Lottery.com on Brink of Collapse After Raising Going Concern Doubt
On a strong day for the broader market, Lottery.com (NASDAQ:LTRY) shed nearly two-thirds of its value after the gaming company revealed in a regulatory filing it doesn’t have enough capital to survive a year.
Shares of the internet lottery provider slumped 63.79% today on volume that was roughly 40 times above the daily average. The Friday slump extends the stock’s year-to-date slide to 87.21%. AutoLotto, which does business as Lottery.com, debuted as a standalone public company last November following a merger with special purpose acquisition company (SPAC) Trident Acquisitions Corp.
Prior to its debut as a public company, Lottery.com forecast a post-transaction enterprise value of $526 million, with $45 million in cash. Its market capitalization resides at $41.53 million following today’s shellacking. As detailed in a Form 8-K filing with the Securities and Exchange Commission (SEC), the gaming company is in a precarious financial spot and is laying off staff to conserve cash.
On July, 28, 2022, the Board of Directors of Lottery.com Inc. (the “Company”) determined that the Company does not currently have sufficient financial resources to fund its operations or pay certain existing obligations, including its payroll and related obligations. Accordingly, the Company intends to furlough certain employees effective July 29, 2022,” according to the filing.
Lottery.com acknowledges those staffers are owed $425,000 in outstanding pay and that if the company cannot compensate those workers, they could take legal action against the firm.
Lottery.com Could Be Dubious SPAC Collapse
Lottery.com’s merger with Trident was announced at the height of SPAC fever. That was prior to a stretch of significant retrenchment for blank-check equities with merger partners across multiple industries, not just gaming.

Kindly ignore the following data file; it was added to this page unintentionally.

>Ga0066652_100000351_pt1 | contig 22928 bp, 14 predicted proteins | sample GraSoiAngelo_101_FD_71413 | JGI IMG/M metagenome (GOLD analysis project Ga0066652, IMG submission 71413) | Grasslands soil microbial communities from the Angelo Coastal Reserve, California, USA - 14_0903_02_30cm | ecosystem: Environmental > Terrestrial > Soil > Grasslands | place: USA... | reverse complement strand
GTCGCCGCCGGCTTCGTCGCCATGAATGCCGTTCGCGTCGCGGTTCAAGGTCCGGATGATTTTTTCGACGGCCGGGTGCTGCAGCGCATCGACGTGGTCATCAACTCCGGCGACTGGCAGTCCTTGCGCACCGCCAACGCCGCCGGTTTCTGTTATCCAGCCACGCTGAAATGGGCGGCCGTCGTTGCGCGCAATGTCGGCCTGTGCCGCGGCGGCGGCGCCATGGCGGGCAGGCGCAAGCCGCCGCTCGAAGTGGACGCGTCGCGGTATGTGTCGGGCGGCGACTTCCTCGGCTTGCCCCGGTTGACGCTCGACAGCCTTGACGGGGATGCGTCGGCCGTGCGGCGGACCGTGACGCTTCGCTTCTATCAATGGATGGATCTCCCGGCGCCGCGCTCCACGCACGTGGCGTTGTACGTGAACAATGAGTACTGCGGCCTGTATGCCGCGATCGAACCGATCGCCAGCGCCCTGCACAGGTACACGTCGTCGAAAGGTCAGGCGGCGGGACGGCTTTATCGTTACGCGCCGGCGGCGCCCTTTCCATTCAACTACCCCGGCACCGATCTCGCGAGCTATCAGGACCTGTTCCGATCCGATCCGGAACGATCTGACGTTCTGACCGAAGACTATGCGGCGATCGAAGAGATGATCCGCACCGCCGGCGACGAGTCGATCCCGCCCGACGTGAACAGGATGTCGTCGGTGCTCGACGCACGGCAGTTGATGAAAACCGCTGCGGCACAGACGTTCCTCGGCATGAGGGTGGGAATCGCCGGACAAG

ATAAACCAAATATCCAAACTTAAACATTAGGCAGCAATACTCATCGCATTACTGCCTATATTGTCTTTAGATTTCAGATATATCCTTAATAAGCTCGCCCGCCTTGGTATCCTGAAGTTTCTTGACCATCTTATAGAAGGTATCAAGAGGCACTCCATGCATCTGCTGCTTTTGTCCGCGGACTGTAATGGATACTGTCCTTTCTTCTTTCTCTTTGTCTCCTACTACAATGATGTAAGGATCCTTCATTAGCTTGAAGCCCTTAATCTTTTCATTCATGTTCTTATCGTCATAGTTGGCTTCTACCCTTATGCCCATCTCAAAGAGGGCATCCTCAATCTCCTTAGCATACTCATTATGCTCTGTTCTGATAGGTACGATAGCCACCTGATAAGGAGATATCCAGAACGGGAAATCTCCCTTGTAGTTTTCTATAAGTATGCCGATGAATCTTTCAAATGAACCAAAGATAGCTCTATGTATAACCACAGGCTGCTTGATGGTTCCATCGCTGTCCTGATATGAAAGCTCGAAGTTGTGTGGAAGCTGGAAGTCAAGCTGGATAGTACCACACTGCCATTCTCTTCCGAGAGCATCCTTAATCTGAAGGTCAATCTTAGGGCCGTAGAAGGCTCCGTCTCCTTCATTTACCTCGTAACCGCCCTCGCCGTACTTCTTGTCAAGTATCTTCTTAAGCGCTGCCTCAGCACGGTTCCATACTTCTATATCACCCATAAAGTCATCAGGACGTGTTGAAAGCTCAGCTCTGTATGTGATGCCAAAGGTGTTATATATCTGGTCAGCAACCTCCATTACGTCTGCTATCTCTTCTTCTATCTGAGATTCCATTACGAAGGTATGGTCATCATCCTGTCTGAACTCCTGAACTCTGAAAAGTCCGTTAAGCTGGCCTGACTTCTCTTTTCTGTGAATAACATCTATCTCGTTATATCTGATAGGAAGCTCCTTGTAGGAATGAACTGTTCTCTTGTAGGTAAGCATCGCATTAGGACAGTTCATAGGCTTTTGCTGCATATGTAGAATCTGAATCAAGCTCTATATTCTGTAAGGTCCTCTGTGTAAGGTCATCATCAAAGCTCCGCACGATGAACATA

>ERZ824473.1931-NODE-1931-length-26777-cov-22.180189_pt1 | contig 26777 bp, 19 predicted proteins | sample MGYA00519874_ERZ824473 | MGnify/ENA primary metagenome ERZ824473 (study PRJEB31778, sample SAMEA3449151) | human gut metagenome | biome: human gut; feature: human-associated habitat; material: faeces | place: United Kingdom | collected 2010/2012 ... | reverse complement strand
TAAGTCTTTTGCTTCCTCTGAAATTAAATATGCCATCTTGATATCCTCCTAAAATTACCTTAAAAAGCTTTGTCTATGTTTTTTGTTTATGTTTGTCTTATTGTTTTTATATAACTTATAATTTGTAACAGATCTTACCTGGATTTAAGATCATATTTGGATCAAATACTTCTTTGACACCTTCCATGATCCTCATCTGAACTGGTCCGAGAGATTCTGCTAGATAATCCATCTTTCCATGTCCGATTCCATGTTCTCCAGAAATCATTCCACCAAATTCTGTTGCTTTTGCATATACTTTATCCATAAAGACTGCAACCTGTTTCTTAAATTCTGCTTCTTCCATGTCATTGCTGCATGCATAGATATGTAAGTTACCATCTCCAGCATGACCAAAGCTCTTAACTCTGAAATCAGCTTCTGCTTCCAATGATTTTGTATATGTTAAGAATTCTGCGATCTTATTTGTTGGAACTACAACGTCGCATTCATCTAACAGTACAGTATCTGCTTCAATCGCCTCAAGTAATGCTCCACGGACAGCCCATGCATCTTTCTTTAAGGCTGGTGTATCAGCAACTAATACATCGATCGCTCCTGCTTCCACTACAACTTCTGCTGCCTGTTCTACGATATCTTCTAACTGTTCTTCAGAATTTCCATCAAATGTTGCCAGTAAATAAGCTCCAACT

There was enthusiasm for the stock as it soared as high as $17.50 last November amid a bullish revenue forecast and the company touting low customer acquisition costs and state-level expansion plans.
“From 2016 to 2020, Lottery.com grew gross revenue at a compounded annual growth rate of 322 percent, and forecasts gross revenue equal to approximately $71 million in 2021, $280 million in 2022, and $571 million in 2023,” according to the company.
In other words, things weren’t supposed to be this way, but the reality for Lottery.com is a stock that traded at $17.50 less than 10 months ago closed at 29 cents today and its prospects for survival appear dubious.
“Additionally, the Company’s capital resources are not sufficient to fund its operations for a twelve-month period and, therefore, there is substantial doubt about the Company’s ability to continue as a going concern. If the Company is not able to secure additional capital resources or otherwise fund its operations, the Company will be forced to wind down some or all of its operations and pursue options for liquidating the Company’s assets, including equipment and intellectual property,” according to the 8-K.
These should be halcyon days for companies operating in the lottery industry, including internet firms that offer customers convenience.
On that note, it’s perhaps a cruel twist of fate that Lottery.com’s 8-K filing arrives on the day of a $1.28 billion Mega Millions draw – one of the largest jackpots in US lottery history.
Even after taxes, the winner of that pot could buy Lottery.com multiple times over.
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